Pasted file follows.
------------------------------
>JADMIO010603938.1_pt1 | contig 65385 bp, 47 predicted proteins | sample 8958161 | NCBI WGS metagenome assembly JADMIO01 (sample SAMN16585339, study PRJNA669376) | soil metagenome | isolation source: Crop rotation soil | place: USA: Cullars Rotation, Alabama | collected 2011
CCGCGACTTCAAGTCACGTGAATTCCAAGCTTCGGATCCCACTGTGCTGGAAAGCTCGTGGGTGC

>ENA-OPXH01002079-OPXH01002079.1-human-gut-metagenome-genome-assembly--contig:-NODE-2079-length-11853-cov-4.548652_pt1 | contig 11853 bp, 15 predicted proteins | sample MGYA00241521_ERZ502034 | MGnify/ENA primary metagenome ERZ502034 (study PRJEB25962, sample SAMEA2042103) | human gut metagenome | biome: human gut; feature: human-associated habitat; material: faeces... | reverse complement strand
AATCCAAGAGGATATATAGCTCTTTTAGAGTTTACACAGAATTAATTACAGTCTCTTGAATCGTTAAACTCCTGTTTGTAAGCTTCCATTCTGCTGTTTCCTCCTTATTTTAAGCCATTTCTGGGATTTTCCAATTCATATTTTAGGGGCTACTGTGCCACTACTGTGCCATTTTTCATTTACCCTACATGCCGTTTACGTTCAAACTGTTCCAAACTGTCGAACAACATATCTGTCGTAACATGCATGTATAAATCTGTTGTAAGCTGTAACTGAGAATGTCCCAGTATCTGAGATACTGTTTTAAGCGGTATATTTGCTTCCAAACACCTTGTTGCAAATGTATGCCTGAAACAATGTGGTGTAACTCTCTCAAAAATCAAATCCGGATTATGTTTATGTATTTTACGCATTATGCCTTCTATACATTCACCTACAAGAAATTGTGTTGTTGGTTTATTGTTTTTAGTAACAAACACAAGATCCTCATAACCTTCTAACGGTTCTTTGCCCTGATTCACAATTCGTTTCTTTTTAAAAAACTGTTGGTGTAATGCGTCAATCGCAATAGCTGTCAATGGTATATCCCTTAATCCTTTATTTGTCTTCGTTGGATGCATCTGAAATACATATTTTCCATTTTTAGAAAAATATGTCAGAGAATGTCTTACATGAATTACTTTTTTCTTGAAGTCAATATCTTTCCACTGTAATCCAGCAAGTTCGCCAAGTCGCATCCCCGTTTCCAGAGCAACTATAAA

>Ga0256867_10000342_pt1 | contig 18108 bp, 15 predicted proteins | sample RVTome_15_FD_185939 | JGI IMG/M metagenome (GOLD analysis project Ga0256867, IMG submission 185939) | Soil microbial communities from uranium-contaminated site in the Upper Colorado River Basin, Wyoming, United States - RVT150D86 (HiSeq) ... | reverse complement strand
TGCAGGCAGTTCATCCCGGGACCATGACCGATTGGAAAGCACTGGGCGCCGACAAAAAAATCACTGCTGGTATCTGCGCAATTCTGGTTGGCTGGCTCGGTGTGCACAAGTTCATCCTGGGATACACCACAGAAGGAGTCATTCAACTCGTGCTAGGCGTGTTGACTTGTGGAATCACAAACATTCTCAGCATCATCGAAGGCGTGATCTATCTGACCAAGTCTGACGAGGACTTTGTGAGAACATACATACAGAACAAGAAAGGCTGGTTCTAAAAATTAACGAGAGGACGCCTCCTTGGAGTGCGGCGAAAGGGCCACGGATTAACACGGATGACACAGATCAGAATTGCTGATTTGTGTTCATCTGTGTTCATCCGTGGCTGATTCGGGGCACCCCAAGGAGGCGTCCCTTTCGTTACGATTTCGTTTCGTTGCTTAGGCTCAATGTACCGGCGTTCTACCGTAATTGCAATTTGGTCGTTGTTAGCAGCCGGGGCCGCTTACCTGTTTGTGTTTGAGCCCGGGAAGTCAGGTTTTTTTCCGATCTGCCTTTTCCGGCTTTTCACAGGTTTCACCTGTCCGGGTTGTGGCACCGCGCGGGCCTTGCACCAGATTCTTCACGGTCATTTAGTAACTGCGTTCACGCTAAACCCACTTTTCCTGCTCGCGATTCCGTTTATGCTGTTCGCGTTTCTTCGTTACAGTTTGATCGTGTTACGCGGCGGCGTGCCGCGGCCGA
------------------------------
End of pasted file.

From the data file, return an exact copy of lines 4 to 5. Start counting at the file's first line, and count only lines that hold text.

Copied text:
AATCCAAGAGGATATATAGCTCTTTTAGAGTTTACACAGAATTAATTACAGTCTCTTGAATCGTTAAACTCCTGTTTGTAAGCTTCCATTCTGCTGTTTCCTCCTTATTTTAAGCCATTTCTGGGATTTTCCAATTCATATTTTAGGGGCTACTGTGCCACTACTGTGCCATTTTTCATTTACCCTACATGCCGTTTACGTTCAAACTGTTCCAAACTGTCGAACAACATATCTGTCGTAACATGCATGTATAAATCTGTTGTAAGCTGTAACTGAGAATGTCCCAGTATCTGAGATACTGTTTTAAGCGGTATATTTGCTTCCAAACACCTTGTTGCAAATGTATGCCTGAAACAATGTGGTGTAACTCTCTCAAAAATCAAATCCGGATTATGTTTATGTATTTTACGCATTATGCCTTCTATACATTCACCTACAAGAAATTGTGTTGTTGGTTTATTGTTTTTAGTAACAAACACAAGATCCTCATAACCTTCTAACGGTTCTTTGCCCTGATTCACAATTCGTTTCTTTTTAAAAAACTGTTGGTGTAATGCGTCAATCGCAATAGCTGTCAATGGTATATCCCTTAATCCTTTATTTGTCTTCGTTGGATGCATCTGAAATACATATTTTCCATTTTTAGAAAAATATGTCAGAGAATGTCTTACATGAATTACTTTTTTCTTGAAGTCAATATCTTTCCACTGTAATCCAGCAAGTTCGCCAAGTCGCATCCCCGTTTCCAGAGCAACTATAAA

>Ga0256867_10000342_pt1 | contig 18108 bp, 15 predicted proteins | sample RVTome_15_FD_185939 | JGI IMG/M metagenome (GOLD analysis project Ga0256867, IMG submission 185939) | Soil microbial communities from uranium-contaminated site in the Upper Colorado River Basin, Wyoming, United States - RVT150D86 (HiSeq) ... | reverse complement strand